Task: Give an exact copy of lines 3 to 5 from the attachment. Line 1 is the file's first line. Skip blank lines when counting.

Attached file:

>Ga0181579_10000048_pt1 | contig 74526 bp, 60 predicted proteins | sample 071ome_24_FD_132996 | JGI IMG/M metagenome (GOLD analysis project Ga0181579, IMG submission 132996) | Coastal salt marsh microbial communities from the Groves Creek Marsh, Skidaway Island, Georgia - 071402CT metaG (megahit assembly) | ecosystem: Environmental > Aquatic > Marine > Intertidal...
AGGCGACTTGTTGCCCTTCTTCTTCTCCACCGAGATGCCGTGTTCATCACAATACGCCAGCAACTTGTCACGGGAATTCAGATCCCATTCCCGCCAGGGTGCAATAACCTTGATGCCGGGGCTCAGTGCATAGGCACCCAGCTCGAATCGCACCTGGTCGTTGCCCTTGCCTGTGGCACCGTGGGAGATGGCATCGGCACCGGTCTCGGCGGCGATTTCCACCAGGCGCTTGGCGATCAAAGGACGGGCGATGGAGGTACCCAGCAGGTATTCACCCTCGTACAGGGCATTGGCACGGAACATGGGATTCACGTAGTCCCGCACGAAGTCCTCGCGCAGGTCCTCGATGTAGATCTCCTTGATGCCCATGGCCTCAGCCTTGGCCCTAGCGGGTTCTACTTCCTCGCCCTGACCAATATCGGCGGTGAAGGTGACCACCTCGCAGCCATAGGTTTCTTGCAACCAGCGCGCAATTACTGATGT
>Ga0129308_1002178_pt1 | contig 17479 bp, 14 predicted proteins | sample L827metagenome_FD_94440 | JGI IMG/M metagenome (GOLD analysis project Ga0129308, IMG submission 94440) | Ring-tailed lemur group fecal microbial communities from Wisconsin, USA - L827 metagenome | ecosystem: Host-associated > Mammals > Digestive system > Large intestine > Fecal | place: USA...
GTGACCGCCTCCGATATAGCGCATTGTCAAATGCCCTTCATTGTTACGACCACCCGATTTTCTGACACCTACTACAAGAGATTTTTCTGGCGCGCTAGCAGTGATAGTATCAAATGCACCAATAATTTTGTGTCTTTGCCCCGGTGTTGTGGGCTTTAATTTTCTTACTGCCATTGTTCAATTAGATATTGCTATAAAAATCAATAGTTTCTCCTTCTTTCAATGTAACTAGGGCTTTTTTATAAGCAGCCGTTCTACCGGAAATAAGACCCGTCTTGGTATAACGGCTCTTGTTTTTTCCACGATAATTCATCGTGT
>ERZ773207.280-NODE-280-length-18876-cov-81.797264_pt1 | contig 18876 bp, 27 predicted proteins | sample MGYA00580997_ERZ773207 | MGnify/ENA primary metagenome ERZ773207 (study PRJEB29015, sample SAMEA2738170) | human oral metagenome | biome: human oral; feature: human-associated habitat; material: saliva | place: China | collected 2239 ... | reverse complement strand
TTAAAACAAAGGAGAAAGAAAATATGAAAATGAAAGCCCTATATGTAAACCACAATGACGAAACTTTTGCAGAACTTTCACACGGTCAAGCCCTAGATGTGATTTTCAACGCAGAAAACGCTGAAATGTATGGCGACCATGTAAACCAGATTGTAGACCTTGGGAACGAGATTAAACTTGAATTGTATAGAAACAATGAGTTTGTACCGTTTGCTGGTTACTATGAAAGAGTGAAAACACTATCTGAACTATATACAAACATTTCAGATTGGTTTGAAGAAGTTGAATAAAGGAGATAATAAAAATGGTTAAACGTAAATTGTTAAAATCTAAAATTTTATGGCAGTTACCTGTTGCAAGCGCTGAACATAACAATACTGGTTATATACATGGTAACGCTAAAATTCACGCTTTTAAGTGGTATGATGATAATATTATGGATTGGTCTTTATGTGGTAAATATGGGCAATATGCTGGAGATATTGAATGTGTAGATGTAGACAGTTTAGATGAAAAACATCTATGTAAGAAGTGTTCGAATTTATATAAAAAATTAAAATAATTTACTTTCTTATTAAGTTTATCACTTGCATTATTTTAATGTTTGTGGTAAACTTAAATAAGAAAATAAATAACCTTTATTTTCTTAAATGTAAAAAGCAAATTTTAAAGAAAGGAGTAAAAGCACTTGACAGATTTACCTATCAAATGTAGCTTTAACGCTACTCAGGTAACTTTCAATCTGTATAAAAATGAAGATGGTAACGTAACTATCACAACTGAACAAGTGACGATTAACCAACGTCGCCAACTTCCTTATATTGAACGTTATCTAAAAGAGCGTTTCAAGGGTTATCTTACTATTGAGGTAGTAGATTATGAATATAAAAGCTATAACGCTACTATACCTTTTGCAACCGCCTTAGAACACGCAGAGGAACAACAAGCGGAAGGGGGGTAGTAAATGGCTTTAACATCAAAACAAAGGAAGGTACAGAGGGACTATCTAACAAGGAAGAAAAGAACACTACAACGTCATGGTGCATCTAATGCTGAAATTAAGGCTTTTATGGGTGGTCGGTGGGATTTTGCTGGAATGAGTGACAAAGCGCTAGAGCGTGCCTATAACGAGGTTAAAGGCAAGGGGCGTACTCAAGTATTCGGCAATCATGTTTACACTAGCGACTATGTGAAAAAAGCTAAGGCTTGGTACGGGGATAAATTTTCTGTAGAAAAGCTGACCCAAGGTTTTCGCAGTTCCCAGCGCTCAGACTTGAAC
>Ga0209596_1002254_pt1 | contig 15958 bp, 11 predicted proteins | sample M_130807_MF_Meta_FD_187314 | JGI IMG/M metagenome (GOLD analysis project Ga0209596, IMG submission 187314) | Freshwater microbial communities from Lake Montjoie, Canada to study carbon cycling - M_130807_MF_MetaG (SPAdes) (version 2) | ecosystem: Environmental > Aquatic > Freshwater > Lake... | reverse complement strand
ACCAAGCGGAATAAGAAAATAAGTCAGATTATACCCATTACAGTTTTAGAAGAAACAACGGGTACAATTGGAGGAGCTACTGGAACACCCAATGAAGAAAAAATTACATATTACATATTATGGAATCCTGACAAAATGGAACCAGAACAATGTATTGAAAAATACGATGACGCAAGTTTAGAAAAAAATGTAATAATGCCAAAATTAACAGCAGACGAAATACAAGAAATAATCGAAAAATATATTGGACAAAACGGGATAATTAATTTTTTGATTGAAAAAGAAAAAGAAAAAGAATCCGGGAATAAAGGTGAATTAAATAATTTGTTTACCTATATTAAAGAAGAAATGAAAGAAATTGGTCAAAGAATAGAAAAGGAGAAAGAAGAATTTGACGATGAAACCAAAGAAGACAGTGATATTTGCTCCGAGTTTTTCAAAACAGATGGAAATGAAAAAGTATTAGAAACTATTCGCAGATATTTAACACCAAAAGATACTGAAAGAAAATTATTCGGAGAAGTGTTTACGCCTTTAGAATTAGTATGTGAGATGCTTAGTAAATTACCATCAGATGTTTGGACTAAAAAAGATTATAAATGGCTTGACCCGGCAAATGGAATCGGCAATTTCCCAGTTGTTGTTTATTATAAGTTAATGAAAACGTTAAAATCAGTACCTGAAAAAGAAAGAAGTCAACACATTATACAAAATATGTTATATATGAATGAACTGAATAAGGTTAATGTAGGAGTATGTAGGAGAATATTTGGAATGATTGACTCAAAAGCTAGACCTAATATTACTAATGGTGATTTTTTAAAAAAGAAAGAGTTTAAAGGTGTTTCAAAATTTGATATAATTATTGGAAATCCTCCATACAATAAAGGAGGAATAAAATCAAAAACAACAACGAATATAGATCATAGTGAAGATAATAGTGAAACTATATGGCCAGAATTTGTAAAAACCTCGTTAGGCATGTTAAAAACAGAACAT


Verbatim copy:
>Ga0129308_1002178_pt1 | contig 17479 bp, 14 predicted proteins | sample L827metagenome_FD_94440 | JGI IMG/M metagenome (GOLD analysis project Ga0129308, IMG submission 94440) | Ring-tailed lemur group fecal microbial communities from Wisconsin, USA - L827 metagenome | ecosystem: Host-associated > Mammals > Digestive system > Large intestine > Fecal | place: USA...
GTGACCGCCTCCGATATAGCGCATTGTCAAATGCCCTTCATTGTTACGACCACCCGATTTTCTGACACCTACTACAAGAGATTTTTCTGGCGCGCTAGCAGTGATAGTATCAAATGCACCAATAATTTTGTGTCTTTGCCCCGGTGTTGTGGGCTTTAATTTTCTTACTGCCATTGTTCAATTAGATATTGCTATAAAAATCAATAGTTTCTCCTTCTTTCAATGTAACTAGGGCTTTTTTATAAGCAGCCGTTCTACCGGAAATAAGACCCGTCTTGGTATAACGGCTCTTGTTTTTTCCACGATAATTCATCGTGT
>ERZ773207.280-NODE-280-length-18876-cov-81.797264_pt1 | contig 18876 bp, 27 predicted proteins | sample MGYA00580997_ERZ773207 | MGnify/ENA primary metagenome ERZ773207 (study PRJEB29015, sample SAMEA2738170) | human oral metagenome | biome: human oral; feature: human-associated habitat; material: saliva | place: China | collected 2239 ... | reverse complement strand